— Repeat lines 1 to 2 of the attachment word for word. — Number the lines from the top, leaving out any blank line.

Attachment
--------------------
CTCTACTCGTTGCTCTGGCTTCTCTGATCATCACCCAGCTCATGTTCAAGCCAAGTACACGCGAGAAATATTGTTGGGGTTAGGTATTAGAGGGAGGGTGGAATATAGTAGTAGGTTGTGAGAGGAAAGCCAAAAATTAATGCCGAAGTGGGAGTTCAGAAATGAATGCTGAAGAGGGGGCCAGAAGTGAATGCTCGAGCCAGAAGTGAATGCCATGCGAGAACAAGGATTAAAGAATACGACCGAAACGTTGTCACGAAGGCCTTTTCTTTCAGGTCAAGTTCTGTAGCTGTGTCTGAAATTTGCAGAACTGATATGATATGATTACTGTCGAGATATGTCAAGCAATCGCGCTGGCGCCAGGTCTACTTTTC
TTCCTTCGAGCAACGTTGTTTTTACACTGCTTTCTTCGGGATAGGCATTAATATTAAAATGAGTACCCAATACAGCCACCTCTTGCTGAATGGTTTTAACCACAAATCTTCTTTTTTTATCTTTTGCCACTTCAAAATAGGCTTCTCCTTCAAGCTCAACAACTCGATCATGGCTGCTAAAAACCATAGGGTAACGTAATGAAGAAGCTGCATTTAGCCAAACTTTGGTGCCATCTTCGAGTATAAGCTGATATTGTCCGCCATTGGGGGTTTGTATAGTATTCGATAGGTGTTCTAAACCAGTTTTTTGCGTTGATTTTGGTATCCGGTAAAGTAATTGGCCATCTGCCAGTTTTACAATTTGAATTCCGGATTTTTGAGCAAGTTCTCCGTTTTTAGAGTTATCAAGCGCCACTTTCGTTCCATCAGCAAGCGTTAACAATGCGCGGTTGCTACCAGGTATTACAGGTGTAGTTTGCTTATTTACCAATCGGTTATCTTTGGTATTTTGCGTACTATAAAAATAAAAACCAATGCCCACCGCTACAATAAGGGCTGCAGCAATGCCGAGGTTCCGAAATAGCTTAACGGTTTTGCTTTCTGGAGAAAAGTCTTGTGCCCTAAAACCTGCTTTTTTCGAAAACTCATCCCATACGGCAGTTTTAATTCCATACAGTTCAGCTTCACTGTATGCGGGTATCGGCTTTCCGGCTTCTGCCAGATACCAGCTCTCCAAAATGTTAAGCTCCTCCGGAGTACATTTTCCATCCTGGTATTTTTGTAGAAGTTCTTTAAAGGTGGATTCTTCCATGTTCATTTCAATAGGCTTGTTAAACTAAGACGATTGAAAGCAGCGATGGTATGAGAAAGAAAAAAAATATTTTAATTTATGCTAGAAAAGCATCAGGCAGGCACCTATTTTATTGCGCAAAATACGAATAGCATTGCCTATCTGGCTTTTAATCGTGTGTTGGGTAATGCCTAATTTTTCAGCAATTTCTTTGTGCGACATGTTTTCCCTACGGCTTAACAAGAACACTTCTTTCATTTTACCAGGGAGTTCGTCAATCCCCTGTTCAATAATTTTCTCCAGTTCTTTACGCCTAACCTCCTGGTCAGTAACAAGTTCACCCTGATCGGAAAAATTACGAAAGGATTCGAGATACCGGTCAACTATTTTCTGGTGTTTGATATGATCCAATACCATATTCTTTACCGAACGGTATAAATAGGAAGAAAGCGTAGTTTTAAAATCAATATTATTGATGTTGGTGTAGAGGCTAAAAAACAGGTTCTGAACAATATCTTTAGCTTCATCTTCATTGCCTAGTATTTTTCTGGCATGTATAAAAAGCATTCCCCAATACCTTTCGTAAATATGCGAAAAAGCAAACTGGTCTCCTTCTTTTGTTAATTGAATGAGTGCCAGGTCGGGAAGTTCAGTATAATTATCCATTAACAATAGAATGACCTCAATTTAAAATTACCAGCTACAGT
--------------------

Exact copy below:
CTCTACTCGTTGCTCTGGCTTCTCTGATCATCACCCAGCTCATGTTCAAGCCAAGTACACGCGAGAAATATTGTTGGGGTTAGGTATTAGAGGGAGGGTGGAATATAGTAGTAGGTTGTGAGAGGAAAGCCAAAAATTAATGCCGAAGTGGGAGTTCAGAAATGAATGCTGAAGAGGGGGCCAGAAGTGAATGCTCGAGCCAGAAGTGAATGCCATGCGAGAACAAGGATTAAAGAATACGACCGAAACGTTGTCACGAAGGCCTTTTCTTTCAGGTCAAGTTCTGTAGCTGTGTCTGAAATTTGCAGAACTGATATGATATGATTACTGTCGAGATATGTCAAGCAATCGCGCTGGCGCCAGGTCTACTTTTC
TTCCTTCGAGCAACGTTGTTTTTACACTGCTTTCTTCGGGATAGGCATTAATATTAAAATGAGTACCCAATACAGCCACCTCTTGCTGAATGGTTTTAACCACAAATCTTCTTTTTTTATCTTTTGCCACTTCAAAATAGGCTTCTCCTTCAAGCTCAACAACTCGATCATGGCTGCTAAAAACCATAGGGTAACGTAATGAAGAAGCTGCATTTAGCCAAACTTTGGTGCCATCTTCGAGTATAAGCTGATATTGTCCGCCATTGGGGGTTTGTATAGTATTCGATAGGTGTTCTAAACCAGTTTTTTGCGTTGATTTTGGTATCCGGTAAAGTAATTGGCCATCTGCCAGTTTTACAATTTGAATTCCGGATTTTTGAGCAAGTTCTCCGTTTTTAGAGTTATCAAGCGCCACTTTCGTTCCATCAGCAAGCGTTAACAATGCGCGGTTGCTACCAGGTATTACAGGTGTAGTTTGCTTATTTACCAATCGGTTATCTTTGGTATTTTGCGTACTATAAAAATAAAAACCAATGCCCACCGCTACAATAAGGGCTGCAGCAATGCCGAGGTTCCGAAATAGCTTAACGGTTTTGCTTTCTGGAGAAAAGTCTTGTGCCCTAAAACCTGCTTTTTTCGAAAACTCATCCCATACGGCAGTTTTAATTCCATACAGTTCAGCTTCACTGTATGCGGGTATCGGCTTTCCGGCTTCTGCCAGATACCAGCTCTCCAAAATGTTAAGCTCCTCCGGAGTACATTTTCCATCCTGGTATTTTTGTAGAAGTTCTTTAAAGGTGGATTCTTCCATGTTCATTTCAATAGGCTTGTTAAACTAAGACGATTGAAAGCAGCGATGGTATGAGAAAGAAAAAAAATATTTTAATTTATGCTAGAAAAGCATCAGGCAGGCACCTATTTTATTGCGCAAAATACGAATAGCATTGCCTATCTGGCTTTTAATCGTGTGTTGGGTAATGCCTAATTTTTCAGCAATTTCTTTGTGCGACATGTTTTCCCTACGGCTTAACAAGAACACTTCTTTCATTTTACCAGGGAGTTCGTCAATCCCCTGTTCAATAATTTTCTCCAGTTCTTTACGCCTAACCTCCTGGTCAGTAACAAGTTCACCCTGATCGGAAAAATTACGAAAGGATTCGAGATACCGGTCAACTATTTTCTGGTGTTTGATATGATCCAATACCATATTCTTTACCGAACGGTATAAATAGGAAGAAAGCGTAGTTTTAAAATCAATATTATTGATGTTGGTGTAGAGGCTAAAAAACAGGTTCTGAACAATATCTTTAGCTTCATCTTCATTGCCTAGTATTTTTCTGGCATGTATAAAAAGCATTCCCCAATACCTTTCGTAAATATGCGAAAAAGCAAACTGGTCTCCTTCTTTTGTTAATTGAATGAGTGCCAGGTCGGGAAGTTCAGTATAATTATCCATTAACAATAGAATGACCTCAATTTAAAATTACCAGCTACAGT